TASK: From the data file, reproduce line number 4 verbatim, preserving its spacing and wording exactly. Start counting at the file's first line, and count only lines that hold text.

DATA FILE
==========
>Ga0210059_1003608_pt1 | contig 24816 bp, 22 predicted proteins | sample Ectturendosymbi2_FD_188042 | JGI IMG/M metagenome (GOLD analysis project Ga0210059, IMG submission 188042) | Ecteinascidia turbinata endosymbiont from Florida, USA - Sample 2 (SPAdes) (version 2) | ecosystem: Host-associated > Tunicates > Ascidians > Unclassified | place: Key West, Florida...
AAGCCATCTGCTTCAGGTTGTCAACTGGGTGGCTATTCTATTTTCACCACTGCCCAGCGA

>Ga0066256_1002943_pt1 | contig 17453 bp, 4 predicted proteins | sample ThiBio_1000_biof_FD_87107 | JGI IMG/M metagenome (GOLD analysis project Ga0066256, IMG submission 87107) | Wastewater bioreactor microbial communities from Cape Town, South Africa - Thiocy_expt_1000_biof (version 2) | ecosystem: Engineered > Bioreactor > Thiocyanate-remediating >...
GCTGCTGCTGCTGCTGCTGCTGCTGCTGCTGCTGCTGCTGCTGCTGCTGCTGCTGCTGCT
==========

GCTGCTGCTGCTGCTGCTGCTGCTGCTGCTGCTGCTGCTGCTGCTGCTGCTGCTGCTGCT